How to Get the Most Out of Events

Some smart tips from our event planner as you approach event season.

As event season approaches and you begin to prep for Rezfest (including keynote speaker and President of Phocuswright, Simon Lehmann), we're sharing an article that originally appeared in VRM Intel magazine. This article was originally written by Alexandra Anwyl-Davies, the HomeAway Software Event Planner. If you've been to RezFest before, you may know her as Mary Poppins. 

Every year, I organize HomeAway Software’s annual conference, RezFest. It’s one of the largest events in the industry, bringing together property managers, suppliers, and thought leaders from all over the world to learn and network.

Over the years of organizing RezFest, I have discovered a group of attendees that we now call “power attendees.” They’re the ones who make seemingly hundreds of new connections, somehow manage to sit in on every session, and leave the conference with dozens of new ideas to incorporate into their business.

Why are they so successful at events? Because they know that events follow the adage “You get out what you put in.” Here are three ways you and your team can “put in” to get the most out of events:

1. Prioritize events.

Power attendees recognize that not all events are created equally. They know their limited time and budget should be used strategically to support their core business objectives, whether that’s new relationships, ideas, or solutions.

Is your team working with a new tool or technology? Product-specific training can help you more quickly realize the promised greater efficiency or lowered costs. Many of these training sessions are inexpensive one-day events with designated time for questions and individual guidance.

If you’re hoping for solutions to a specific local concern, regional events can be a great resource. Other VR managers operating in the same geographic area are most likely to encounter problems similar to yours, and the smaller environment gives you more opportunity to speak with your peers one-on-one.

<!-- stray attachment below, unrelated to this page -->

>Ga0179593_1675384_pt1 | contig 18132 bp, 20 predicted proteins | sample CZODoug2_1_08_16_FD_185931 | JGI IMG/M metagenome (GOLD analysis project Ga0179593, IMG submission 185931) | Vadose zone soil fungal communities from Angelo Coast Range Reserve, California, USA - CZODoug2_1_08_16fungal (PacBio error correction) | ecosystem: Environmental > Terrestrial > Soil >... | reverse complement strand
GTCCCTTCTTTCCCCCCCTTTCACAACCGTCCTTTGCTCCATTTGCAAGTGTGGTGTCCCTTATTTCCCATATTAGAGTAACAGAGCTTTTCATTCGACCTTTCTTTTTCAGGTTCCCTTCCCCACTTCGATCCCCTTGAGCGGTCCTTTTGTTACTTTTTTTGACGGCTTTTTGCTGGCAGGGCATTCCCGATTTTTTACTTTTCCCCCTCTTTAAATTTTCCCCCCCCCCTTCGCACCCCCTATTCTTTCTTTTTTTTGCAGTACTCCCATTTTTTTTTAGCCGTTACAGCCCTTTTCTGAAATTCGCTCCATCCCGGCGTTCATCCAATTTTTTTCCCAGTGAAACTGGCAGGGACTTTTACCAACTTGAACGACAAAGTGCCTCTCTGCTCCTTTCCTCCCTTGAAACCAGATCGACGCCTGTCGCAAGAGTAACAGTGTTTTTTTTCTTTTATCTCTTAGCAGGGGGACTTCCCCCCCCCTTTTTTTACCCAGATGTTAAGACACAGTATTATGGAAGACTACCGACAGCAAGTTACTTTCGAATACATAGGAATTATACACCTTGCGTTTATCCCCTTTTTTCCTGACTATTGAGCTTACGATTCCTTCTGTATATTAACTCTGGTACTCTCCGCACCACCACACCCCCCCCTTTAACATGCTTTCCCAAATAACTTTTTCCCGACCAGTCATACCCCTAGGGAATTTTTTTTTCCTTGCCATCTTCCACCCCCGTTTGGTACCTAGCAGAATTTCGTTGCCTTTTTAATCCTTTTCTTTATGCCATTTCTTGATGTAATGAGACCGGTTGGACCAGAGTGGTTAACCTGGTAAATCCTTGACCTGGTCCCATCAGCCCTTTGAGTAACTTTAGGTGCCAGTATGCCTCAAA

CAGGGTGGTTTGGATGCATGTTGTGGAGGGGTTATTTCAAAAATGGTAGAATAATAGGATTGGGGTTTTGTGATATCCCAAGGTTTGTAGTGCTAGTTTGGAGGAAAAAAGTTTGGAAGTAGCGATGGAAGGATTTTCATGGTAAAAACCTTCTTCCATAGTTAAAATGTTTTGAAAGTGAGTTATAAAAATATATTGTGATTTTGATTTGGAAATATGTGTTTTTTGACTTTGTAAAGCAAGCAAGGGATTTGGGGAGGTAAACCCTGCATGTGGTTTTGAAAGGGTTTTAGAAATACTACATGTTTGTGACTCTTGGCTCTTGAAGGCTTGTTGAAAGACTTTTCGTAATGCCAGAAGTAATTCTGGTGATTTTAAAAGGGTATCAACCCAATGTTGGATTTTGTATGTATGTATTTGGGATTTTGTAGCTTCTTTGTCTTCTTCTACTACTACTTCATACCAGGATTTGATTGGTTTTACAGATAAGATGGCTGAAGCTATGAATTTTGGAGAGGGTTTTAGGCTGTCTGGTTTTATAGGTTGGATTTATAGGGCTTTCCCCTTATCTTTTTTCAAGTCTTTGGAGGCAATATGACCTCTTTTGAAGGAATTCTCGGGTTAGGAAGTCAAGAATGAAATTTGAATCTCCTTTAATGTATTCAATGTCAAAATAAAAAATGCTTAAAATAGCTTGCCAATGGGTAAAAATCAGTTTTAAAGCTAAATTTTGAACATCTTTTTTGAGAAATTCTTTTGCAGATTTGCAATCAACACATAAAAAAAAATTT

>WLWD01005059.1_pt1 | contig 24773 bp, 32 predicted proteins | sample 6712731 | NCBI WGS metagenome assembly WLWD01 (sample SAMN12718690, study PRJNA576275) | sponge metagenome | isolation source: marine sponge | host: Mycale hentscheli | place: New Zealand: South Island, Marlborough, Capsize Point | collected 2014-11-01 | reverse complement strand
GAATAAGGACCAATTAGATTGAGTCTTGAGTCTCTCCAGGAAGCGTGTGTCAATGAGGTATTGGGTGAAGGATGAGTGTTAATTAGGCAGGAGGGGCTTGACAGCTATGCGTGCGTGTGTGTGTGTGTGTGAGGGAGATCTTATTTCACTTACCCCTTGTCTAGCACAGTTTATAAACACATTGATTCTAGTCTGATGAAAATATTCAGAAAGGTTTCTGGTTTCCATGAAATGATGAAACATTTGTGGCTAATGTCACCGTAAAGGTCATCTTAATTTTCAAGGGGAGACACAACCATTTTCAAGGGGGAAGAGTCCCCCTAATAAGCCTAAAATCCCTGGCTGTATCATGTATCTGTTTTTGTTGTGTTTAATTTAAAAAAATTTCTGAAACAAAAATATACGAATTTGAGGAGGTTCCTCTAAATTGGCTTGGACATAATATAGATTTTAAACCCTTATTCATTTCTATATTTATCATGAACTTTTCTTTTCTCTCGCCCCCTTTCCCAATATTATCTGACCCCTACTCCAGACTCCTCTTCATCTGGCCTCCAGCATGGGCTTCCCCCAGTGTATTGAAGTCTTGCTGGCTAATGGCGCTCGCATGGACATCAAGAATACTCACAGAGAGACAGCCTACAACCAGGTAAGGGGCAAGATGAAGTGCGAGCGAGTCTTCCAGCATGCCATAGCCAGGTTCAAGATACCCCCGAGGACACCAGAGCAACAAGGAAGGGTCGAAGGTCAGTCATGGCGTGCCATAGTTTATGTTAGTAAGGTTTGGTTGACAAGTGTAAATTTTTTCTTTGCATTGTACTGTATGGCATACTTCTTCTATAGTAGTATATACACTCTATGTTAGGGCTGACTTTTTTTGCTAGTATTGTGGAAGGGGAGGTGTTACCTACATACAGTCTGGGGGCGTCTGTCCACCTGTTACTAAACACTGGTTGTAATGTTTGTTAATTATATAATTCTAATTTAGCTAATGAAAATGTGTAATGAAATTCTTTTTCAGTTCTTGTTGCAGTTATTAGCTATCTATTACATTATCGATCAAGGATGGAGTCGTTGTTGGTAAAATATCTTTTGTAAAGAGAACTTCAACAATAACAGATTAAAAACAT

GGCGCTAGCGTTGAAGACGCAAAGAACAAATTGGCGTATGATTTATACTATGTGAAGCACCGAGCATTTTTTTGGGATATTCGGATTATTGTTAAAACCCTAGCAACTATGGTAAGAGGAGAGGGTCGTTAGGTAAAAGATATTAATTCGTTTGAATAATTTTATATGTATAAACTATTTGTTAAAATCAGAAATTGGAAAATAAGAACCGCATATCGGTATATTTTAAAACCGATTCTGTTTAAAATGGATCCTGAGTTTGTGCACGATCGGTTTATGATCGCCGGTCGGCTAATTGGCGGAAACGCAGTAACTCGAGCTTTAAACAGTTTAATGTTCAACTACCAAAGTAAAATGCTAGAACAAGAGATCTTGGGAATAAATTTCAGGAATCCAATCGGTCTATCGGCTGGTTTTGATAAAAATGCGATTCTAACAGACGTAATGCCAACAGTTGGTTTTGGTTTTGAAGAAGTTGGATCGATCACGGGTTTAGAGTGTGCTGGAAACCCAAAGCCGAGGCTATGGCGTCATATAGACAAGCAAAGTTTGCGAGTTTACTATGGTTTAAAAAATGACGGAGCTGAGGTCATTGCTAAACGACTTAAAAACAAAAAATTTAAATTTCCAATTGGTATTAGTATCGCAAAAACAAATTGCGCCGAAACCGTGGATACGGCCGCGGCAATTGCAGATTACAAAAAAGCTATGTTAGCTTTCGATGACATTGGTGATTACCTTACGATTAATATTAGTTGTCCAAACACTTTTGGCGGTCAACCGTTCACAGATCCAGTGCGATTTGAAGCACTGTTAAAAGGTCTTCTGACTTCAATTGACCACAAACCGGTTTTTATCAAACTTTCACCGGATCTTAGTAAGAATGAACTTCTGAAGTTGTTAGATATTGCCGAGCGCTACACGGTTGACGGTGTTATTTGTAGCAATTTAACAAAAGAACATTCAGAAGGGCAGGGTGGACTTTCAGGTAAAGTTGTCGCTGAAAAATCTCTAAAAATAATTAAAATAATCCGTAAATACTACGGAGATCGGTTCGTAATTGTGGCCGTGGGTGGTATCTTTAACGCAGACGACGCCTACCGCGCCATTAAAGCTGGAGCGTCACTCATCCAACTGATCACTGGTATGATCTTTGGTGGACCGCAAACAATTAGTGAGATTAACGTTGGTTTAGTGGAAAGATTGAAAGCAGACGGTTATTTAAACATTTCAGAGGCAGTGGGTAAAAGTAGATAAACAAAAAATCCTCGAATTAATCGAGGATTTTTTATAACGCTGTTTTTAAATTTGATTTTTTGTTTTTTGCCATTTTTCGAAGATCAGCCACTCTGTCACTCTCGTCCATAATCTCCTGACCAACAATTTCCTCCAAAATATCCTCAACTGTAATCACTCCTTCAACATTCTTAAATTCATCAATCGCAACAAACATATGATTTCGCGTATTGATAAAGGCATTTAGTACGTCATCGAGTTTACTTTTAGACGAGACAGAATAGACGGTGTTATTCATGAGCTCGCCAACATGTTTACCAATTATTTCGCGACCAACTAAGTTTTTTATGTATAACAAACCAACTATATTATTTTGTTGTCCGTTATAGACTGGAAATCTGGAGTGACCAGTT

National events are the best source of information that affects the industry as a whole, including changes in the legal landscape or new technologies that can improve operations. They also provide great opportunities to meet new vendors or maintain relationships with your existing suppliers.

2. Budget for the most opportunities.

Events often pay for themselves in new ideas that improve operations and boost the bottom line. Power attendees recognize this potential and maximize their time and money by budgeting for the most opportunities.

What does budgeting for the most opportunities mean? That you are prioritizing funds for team members who stand to benefit the most or events that will yield the most productive results.

Sending team members who can benefit most from the event may mean you send those who experience the business problem you’re trying to overcome firsthand. They’ll be able to clearly explain the problem to their peers and consider feedback to find the best possible solutions.

Bob Oakes, President of Village Realty and Management Services, budgets for the most opportunities by sending team members who can learn the most to events. This includes new hires, for whom a three-day conference is the best orientation he can provide, and team members who are working together for the first time and need to build a relationship.

Networking hours are invaluable. Receptions and happy hours, where you can share your experiences and listen to those of others, can be the most productive hours of an entire event. Food and drink costs for networking events are typically not included in registration, but one idea from an opening party can return significantly more bottom-line value than the price of two cocktails.

Karen Bobe, owner of Sunset Properties, says that speaking with peers who share similar challenges and victories can be priceless. Bob agrees, pointing out that events are a great place to find VR managers who have come up with creative solutions to the same problems you’re facing. 

3. Remember to recap.

Power attendees understand the importance of formally discussing new ideas with their entire team. After attendees return to the office, schedule time for a wrap-up meeting where teams share what new ideas can be applied to the business.

Karen’s team does this religiously, discussing everything from customer service standards to revenue-generating opportunities. She says that every event her team has attended has yielded an economic advantage or new way to handle customer service–and that the financial gain they see over time covers the cost of attendance.

What you “put in” to an event determines how much you (and your business) get out of it. Whether you’re planning your quarterly budget or hoping to pitch an event to your supervisor, stick to the three rules of power attendance to ensure you’re getting the most out of each event: prioritize events that support your core business needs, budget for the most opportunities, and remember to recap with your team.